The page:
I must not be a "we". I never get it, myself. I sure hope we can do better than Astudillo in 2020. 

    • jud6312 likes this
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operation mindcrime
Dec 13 2019 02:25 AM
Why? Let's not and say we did!

"It seems like we all have an affinity for baseball players who are more rotund than the trim...."

I must not be a "we". I never get it, myself. I sure hope we can do better than Astudillo in 2020.

Nope, your not. So say we all.

You make me sad Sir, but so be it. ;)
    • Sconnie likes this
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yeahyabetcha
Dec 13 2019 06:20 AM
His value is as a candidate for the versatile bench player. Will likely battle with the likes of Wade, Raley, Gordon etc for a spot on the 26 man roster
    • wabene likes this

Fine as a 3rd catcher, guy with an option who can go down to AAA and rotate in that 26th spot. I have absolutely no issues with Astudillo playing on this Twins team as long as he earns his spot. I think he will. He brings a certain flare to the game and I think his teammates have a bit more fun playing when he's in the lineup. I know that "being a fun player that increases your teammates' joy" doesn't necessarily show up in WAR, but I think it matters. At least a little bit. I'll always cheer for Willians and hope he gets at least a chance to show if he can improve.

    • jorgenswest, Mike Sixel, LA VIkes Fan and 5 others like this
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NapoleonComplex
Dec 13 2019 06:53 AM

I've never understood articles that criticize a player who will essentially be a 3rd catcher and utility guy. The 26th man on the roster who will spend more time in Rochester than in Minnesota gets a special level of scrutiny. Astudillo has a unique skill set that allows Baldelli to give nearly every starter a day of rest on a rotating basis. He can also come off the bench and put the ball in play when it needs to be in play. How often have we watched a guy on third with one out get stranded?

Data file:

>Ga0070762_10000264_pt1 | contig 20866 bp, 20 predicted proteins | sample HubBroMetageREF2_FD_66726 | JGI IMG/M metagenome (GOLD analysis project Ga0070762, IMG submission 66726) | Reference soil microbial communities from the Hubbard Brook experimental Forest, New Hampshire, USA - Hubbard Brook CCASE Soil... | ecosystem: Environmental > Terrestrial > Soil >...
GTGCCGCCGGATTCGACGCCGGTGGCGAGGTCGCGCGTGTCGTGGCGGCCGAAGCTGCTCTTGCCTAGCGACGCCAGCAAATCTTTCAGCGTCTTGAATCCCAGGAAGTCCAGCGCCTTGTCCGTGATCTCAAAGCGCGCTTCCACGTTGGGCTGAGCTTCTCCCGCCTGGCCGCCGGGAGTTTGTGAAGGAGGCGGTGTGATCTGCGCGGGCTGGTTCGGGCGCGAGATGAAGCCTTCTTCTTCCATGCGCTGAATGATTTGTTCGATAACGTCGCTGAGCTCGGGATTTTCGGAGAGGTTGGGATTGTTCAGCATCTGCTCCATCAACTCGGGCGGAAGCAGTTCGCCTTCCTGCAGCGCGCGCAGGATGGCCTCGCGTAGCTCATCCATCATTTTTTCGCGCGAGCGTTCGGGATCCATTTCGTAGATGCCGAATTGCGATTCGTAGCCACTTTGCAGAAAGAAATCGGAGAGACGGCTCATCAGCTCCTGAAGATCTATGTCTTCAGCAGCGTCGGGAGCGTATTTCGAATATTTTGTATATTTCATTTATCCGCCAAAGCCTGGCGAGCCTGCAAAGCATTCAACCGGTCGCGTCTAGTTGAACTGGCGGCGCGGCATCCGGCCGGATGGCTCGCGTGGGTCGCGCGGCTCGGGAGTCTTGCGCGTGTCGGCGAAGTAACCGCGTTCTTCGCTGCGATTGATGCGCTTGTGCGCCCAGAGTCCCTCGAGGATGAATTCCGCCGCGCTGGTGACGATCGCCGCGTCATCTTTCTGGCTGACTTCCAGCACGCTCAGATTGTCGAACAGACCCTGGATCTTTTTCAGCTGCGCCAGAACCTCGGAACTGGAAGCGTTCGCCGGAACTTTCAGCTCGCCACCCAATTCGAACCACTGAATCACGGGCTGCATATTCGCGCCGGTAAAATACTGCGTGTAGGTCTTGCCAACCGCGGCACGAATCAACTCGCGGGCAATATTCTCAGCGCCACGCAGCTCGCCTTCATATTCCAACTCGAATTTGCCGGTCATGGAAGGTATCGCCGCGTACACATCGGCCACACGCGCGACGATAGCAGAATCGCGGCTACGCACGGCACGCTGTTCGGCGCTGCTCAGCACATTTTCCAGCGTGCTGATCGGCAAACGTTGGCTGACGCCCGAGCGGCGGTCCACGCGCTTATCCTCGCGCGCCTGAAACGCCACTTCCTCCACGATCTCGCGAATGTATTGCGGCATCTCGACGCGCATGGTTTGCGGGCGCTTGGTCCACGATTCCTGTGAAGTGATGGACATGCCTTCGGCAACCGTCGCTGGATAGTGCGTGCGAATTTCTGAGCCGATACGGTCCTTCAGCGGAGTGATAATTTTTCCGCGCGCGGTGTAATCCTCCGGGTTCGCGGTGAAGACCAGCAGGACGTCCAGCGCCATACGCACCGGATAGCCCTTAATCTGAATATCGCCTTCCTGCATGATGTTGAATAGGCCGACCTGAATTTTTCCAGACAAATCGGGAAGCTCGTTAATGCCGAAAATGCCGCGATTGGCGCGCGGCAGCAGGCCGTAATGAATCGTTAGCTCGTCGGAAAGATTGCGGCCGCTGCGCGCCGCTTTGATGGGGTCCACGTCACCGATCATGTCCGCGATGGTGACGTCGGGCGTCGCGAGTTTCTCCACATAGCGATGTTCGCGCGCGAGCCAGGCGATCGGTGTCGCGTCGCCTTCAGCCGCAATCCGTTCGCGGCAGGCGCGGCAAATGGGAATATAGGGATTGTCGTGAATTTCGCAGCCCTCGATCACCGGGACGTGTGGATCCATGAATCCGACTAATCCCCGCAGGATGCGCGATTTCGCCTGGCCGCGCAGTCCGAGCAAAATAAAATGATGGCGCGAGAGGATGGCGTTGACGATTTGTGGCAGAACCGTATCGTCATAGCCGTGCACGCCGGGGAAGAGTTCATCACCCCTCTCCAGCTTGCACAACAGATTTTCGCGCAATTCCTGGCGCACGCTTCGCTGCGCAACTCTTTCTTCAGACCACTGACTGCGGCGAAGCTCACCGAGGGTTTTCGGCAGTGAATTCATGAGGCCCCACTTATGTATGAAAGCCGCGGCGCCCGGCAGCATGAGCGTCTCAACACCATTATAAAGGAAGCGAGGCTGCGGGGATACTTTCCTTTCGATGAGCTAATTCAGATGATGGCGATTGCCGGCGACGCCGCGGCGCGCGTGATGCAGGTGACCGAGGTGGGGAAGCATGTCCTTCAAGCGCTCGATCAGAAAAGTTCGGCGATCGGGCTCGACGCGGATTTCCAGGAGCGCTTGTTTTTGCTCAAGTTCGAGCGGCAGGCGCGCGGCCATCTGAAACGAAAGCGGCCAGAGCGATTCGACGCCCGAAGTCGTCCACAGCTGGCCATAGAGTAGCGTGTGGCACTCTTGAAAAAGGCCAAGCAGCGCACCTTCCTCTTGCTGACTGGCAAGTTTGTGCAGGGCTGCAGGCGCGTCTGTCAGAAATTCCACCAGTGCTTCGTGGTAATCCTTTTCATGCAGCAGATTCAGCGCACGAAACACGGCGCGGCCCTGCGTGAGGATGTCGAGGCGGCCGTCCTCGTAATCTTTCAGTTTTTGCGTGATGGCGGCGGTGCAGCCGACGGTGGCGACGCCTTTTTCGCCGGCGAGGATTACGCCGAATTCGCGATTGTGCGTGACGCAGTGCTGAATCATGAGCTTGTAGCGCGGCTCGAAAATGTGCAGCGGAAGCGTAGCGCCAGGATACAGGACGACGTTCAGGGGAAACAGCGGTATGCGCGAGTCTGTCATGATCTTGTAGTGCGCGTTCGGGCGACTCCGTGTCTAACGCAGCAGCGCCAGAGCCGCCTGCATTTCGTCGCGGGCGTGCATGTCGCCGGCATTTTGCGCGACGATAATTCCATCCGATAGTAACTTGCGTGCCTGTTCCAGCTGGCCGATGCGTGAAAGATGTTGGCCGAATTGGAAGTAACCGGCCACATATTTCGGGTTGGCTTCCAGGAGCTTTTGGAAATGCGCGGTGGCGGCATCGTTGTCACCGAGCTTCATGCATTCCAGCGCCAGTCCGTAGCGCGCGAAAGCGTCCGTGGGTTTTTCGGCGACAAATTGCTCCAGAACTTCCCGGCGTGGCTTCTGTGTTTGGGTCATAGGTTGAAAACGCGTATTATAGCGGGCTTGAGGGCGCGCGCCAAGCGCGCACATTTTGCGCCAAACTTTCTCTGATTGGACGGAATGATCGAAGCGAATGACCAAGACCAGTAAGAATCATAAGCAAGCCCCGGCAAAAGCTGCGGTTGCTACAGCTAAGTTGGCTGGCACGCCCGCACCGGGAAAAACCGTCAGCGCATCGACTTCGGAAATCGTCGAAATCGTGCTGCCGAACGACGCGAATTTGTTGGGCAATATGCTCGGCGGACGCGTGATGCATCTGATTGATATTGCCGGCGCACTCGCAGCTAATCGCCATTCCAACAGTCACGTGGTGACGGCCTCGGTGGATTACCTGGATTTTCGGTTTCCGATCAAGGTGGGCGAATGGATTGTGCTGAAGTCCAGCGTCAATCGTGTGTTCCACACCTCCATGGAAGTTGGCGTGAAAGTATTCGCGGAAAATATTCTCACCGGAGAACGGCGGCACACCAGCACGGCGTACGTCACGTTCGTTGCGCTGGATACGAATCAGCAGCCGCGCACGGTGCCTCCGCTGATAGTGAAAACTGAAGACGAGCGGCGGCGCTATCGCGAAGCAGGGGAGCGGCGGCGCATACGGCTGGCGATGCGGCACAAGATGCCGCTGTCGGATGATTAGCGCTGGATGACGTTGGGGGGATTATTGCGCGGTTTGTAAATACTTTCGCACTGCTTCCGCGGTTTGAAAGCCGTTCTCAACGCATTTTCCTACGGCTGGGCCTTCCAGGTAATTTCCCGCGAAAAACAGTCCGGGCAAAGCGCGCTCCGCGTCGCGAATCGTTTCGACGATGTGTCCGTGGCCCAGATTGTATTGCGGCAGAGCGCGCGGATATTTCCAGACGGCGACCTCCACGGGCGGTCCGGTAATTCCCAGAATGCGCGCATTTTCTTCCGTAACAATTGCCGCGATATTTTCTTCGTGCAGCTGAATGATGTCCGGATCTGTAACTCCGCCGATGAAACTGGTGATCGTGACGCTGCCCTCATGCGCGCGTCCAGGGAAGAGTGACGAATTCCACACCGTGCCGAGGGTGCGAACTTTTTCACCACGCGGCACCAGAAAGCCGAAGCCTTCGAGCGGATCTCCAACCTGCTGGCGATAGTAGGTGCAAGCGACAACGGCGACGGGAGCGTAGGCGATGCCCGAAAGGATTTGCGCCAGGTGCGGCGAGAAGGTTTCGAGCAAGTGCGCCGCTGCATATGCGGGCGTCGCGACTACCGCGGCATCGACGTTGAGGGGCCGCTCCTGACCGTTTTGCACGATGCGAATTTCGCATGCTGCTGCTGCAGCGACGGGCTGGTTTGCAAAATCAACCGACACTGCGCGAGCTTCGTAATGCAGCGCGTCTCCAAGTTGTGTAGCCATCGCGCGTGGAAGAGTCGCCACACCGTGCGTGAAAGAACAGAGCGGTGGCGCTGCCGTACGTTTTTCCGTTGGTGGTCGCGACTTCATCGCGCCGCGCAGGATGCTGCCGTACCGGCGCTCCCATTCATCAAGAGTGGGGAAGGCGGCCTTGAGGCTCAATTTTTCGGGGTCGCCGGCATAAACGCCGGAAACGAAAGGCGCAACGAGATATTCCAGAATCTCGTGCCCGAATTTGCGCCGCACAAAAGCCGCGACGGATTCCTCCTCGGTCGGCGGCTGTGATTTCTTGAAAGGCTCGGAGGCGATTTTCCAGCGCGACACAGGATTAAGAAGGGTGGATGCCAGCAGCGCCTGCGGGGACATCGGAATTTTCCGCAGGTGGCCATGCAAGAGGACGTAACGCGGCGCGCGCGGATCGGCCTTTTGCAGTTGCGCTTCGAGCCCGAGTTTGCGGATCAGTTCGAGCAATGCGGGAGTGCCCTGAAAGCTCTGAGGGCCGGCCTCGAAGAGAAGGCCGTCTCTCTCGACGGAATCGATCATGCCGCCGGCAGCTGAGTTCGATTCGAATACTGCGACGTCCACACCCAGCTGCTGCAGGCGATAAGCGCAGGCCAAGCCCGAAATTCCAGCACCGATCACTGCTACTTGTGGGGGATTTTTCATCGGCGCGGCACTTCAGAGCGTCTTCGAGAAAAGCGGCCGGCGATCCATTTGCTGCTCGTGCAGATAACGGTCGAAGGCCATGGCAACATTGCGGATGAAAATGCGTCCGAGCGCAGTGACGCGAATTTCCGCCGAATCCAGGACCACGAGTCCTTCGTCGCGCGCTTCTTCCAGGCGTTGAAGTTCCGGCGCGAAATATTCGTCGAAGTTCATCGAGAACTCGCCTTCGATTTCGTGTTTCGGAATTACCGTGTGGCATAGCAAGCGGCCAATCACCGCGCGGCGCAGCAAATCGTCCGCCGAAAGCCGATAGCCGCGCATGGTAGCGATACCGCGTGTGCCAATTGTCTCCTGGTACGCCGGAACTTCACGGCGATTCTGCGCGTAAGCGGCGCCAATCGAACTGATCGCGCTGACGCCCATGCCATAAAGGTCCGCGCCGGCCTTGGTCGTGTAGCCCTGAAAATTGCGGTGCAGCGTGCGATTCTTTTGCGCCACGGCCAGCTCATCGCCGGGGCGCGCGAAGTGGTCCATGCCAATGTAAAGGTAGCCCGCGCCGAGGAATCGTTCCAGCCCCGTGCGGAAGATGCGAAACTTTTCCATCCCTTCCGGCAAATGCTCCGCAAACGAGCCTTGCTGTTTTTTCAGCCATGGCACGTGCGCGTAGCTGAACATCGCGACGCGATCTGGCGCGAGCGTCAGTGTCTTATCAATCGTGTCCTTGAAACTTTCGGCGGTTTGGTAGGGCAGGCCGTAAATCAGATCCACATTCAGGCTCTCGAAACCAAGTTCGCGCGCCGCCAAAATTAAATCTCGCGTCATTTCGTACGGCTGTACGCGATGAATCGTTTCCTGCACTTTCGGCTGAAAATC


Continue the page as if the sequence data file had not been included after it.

I don't disagree with any of the factual statistics in the article. It just boggles my mind how much scrutiny a player like Astudillo endures simply because he became a fan favorite. It's such a Minnesota sports thing to do.

    • ken likes this

I'm glad someone else is taking the torch on this one.

 

Tortuga is a fine player to have on a losing team - he's quirky, rubes love him, and his shenanigans could distract from a bad on-field product.

 

But I'd hope a team that at least appears to be a contender can do better - even for their 26th roster spot.

 

In addition to the offensive numbers mentioned in the post, he was actually a below average defender at every position he played last year. (Unless I'm reading the numbers wrong.) Versatility is great, if you're good or even average at the positions. But simply being able to occupy space while breathing isn't what I'd call versatility.

 

He's got an option left. Use it. Let him play in Rochester to see if he can become more selective at the plate (his career would tell me it won't happen) and if he can actually become viable somewhere in the field. And if the worst case scenario happens - Garver, Avila, Jeffers all injured - you've got him there to hopefully not derail the team.